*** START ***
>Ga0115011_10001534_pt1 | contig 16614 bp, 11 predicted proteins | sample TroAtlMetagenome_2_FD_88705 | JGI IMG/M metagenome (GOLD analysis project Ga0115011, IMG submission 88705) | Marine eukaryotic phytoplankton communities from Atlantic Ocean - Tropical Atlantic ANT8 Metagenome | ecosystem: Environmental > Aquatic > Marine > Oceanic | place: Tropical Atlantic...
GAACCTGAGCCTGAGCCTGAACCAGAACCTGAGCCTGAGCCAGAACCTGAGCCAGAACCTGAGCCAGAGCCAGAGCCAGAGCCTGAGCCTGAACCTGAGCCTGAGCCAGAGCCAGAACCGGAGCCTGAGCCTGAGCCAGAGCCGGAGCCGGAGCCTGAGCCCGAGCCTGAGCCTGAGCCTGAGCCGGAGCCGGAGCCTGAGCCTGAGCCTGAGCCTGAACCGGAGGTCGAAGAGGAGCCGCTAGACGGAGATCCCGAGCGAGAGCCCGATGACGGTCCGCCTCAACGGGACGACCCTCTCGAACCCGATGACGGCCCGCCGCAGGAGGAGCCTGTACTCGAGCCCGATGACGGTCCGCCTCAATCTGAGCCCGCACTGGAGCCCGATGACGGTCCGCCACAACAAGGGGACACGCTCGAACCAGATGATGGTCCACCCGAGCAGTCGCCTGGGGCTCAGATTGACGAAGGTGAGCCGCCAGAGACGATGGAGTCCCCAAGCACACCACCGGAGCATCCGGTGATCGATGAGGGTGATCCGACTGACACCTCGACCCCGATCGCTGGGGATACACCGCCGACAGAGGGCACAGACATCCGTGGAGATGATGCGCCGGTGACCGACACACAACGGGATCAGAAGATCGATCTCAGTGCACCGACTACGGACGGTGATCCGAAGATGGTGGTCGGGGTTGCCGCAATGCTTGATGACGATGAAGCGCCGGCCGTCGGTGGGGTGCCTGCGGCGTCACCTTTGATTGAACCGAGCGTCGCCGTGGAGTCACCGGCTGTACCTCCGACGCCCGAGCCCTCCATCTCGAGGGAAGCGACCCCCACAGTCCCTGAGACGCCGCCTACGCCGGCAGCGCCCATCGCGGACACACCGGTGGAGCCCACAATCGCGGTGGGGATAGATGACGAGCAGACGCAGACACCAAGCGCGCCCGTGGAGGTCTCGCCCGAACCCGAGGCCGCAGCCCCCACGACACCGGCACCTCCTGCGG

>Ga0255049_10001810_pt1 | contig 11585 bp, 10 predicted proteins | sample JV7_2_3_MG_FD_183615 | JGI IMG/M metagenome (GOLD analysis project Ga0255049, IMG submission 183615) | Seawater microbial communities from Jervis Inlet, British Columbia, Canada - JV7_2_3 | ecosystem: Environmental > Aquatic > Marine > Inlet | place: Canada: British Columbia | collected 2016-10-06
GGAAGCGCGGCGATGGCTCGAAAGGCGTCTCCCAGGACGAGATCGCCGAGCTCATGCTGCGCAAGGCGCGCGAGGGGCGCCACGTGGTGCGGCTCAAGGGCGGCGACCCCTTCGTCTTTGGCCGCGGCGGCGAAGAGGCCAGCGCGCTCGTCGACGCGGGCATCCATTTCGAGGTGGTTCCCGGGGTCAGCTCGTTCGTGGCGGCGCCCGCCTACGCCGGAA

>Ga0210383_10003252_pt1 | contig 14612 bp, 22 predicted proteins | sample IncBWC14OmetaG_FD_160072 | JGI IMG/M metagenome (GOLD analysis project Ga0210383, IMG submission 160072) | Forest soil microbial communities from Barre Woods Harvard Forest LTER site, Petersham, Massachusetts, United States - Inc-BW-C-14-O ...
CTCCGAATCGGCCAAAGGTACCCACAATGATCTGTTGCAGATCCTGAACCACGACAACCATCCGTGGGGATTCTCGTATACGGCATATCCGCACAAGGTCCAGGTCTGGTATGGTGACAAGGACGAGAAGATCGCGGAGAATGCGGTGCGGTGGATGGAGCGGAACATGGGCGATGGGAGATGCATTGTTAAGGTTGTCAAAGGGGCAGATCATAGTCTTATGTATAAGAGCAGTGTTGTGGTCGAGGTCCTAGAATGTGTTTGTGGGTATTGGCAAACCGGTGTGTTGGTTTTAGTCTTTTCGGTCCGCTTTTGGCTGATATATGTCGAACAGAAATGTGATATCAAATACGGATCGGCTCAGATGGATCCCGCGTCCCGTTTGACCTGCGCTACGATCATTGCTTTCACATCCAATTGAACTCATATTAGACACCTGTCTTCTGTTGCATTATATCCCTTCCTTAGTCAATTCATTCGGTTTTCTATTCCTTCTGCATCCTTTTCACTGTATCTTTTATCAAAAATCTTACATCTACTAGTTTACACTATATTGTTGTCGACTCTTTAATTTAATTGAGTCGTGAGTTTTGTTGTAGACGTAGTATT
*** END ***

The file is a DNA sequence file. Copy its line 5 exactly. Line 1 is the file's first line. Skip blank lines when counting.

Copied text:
>Ga0210383_10003252_pt1 | contig 14612 bp, 22 predicted proteins | sample IncBWC14OmetaG_FD_160072 | JGI IMG/M metagenome (GOLD analysis project Ga0210383, IMG submission 160072) | Forest soil microbial communities from Barre Woods Harvard Forest LTER site, Petersham, Massachusetts, United States - Inc-BW-C-14-O ...